A Missed Direction
A New Partnership

8. What the Movement’s Leadership Seeks

Raising the Halakhic Profile
Enhancing Conservative Intellectual Life
Addressing the Spiritual Needs of Conservative Jews
The Communal Approach
The Zionist Approach

Part II: Next Steps

9. Ideology, Halakhah, and a Broadened Base

The Need for Ideological Clarification
Fostering a More Serious Halakhic Movement
Broadening the Base
Confronting the Demographic Challenge
Building a Real World Movement
Building a Masorti Movement in Israel
Is Conservative Judaism Best Served through a Single Movement or a Multi-Movement Community?
Links to the Jewish People

10. Internal Unity

From Congregationalism to Community
Reducing the Gap between the Circles
Integrating the Movement’s Parts into a Whole
Broadening the Leadership
The Role of the Jewish Theological Seminary
Strengthening Rabbinic Leadership
Learning from History: A Summary and Final Word




Illustrates how the American Conservative Movement in Judaism can continue to prosper amidst ideological and institutional challenges.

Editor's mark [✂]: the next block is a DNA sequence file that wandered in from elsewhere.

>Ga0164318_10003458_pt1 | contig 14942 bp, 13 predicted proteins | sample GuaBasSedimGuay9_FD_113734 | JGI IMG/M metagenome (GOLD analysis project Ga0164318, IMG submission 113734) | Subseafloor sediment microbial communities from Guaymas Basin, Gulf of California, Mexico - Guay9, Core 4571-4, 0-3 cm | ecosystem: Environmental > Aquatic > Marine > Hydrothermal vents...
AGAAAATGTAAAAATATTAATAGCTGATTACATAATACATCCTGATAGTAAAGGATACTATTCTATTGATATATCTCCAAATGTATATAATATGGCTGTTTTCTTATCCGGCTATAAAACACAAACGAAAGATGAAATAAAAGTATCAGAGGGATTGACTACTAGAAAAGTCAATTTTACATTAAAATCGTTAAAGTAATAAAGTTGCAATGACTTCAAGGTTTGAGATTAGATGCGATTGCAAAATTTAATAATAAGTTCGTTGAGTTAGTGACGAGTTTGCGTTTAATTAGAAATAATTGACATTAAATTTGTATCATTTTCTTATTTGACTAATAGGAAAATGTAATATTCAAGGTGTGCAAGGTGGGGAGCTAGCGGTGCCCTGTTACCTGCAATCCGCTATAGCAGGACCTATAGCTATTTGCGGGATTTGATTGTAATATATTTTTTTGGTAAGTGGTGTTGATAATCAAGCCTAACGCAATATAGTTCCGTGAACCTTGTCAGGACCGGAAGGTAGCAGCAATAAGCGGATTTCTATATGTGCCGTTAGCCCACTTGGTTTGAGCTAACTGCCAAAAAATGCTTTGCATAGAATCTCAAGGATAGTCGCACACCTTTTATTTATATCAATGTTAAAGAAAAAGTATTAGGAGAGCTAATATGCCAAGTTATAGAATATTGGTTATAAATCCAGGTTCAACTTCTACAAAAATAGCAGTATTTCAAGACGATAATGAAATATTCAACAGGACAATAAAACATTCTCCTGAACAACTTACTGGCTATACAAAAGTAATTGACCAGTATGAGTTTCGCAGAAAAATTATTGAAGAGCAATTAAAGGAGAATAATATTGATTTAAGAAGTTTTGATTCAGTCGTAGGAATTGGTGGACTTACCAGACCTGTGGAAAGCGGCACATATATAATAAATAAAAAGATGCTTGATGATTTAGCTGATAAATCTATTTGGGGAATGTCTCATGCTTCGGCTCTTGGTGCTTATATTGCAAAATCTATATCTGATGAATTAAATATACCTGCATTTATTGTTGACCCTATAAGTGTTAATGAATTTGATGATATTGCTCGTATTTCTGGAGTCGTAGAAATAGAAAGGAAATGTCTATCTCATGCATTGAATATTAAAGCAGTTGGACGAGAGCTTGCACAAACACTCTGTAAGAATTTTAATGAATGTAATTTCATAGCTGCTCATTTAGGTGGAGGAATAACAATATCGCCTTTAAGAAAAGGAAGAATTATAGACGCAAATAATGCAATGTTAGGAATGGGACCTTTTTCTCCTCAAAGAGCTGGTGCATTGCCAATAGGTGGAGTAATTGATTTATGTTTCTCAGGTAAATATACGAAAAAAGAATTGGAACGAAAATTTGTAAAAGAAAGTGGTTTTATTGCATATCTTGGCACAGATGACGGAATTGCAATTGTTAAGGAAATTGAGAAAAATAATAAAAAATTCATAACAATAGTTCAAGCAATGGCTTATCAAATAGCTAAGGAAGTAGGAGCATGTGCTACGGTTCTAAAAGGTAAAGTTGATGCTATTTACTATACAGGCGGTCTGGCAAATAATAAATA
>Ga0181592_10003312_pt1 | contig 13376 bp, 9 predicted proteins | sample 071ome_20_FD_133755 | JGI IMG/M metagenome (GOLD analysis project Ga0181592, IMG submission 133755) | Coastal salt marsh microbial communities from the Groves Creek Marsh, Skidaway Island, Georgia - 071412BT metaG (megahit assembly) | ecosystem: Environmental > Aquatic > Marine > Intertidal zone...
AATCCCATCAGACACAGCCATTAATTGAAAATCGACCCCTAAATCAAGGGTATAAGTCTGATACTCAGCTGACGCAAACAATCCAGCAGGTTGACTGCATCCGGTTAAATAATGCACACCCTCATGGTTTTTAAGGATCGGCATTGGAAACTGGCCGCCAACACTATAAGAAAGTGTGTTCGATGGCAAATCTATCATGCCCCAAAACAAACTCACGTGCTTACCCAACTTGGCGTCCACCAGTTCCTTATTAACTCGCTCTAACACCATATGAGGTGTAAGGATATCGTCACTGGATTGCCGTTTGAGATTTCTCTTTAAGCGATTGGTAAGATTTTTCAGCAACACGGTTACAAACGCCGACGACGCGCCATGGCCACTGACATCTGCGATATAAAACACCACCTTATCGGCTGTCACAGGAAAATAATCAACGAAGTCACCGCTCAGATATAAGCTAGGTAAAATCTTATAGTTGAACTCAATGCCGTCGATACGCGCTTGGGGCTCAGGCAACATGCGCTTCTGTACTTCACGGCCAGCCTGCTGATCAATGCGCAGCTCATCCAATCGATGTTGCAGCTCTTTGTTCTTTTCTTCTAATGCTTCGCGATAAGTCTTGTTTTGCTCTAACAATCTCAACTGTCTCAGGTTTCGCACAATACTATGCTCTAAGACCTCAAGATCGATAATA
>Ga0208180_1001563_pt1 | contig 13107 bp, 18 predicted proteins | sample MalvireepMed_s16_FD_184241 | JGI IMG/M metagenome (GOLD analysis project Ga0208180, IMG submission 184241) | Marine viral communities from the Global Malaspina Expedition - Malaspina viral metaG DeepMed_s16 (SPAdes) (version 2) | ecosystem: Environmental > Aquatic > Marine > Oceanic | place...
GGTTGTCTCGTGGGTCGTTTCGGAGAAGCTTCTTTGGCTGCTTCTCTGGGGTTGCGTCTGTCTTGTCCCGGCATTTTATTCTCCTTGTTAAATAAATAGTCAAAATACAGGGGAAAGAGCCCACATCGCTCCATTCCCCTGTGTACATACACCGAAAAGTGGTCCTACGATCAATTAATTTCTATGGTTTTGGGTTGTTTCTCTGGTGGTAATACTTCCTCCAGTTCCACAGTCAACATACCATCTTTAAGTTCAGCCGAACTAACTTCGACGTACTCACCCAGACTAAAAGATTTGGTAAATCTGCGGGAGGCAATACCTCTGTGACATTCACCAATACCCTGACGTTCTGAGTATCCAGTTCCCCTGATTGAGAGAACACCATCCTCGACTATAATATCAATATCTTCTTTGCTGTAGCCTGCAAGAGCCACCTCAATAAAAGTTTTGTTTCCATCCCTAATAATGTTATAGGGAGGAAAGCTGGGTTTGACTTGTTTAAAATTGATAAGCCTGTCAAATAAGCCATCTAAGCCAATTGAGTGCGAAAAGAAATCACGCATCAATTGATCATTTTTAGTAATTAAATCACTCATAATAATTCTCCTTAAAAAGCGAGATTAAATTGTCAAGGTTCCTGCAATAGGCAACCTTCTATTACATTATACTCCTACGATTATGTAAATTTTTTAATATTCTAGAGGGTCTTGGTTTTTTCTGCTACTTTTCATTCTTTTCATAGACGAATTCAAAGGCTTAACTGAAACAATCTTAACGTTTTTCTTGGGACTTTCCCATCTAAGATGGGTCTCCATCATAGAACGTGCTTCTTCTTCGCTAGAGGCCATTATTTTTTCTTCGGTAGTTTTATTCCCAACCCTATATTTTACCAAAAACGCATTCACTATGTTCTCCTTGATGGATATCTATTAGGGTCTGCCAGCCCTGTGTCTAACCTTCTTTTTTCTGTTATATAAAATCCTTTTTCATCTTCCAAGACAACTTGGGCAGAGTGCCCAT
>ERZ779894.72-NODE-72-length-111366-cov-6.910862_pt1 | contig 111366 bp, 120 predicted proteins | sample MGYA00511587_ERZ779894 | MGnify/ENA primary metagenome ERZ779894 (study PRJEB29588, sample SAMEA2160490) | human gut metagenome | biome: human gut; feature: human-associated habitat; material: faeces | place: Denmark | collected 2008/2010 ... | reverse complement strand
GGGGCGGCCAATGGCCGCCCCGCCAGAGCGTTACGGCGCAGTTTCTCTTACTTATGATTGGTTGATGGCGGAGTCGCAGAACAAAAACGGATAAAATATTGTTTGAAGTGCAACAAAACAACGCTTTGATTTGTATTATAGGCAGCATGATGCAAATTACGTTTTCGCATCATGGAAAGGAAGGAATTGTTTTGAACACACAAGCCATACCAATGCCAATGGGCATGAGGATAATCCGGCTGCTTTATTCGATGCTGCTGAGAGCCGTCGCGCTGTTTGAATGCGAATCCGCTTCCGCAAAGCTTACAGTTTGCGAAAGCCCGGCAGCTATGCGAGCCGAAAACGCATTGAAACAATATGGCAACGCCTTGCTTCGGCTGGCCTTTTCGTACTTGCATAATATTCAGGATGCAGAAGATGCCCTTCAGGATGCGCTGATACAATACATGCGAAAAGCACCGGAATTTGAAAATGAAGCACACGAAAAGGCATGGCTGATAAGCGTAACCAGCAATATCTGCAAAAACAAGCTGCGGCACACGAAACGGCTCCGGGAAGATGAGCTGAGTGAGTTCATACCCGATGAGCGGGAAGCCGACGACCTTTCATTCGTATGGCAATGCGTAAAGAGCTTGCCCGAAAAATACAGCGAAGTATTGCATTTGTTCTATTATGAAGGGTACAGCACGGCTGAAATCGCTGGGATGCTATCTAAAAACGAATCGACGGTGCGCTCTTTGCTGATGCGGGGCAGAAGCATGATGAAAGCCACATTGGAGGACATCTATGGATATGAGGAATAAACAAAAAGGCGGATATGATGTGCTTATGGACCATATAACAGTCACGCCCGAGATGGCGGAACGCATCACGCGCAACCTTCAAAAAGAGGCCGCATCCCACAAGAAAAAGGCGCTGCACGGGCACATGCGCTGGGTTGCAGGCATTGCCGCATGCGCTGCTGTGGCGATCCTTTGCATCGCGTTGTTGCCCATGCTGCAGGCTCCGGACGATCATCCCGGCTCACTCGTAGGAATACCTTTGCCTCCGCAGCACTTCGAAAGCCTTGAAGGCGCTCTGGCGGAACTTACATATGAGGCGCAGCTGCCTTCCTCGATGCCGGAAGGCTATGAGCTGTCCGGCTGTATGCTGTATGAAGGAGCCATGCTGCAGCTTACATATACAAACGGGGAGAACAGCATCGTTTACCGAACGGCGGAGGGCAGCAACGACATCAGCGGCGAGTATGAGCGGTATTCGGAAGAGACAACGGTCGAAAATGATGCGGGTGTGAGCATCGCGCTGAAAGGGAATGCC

Viewing the Conservative Movement at a turning point, this book analyzes the problems facing the religious movement with the largest synagogue membership in the American Jewish community and outlines a plan of action for the future. Elazar and Geffen suggest: clarifying ideology, mission, and purpose, finding the right balance between traditionalists and advocates of change, unifying movement institutions in a cooperative effort, staunching the decline of membership to the left, recapturing the loyalty of lapsed adherents, closing the gap in observance between the laity and the standard bearers of the movement, developing the Movement in Israel and world-wide, and strengthening ties with Jewish federations and other Jewish communal bodies. The authors propose that the Conservative Movement's remedying of these problems will benefit not just American, but all world Jewry.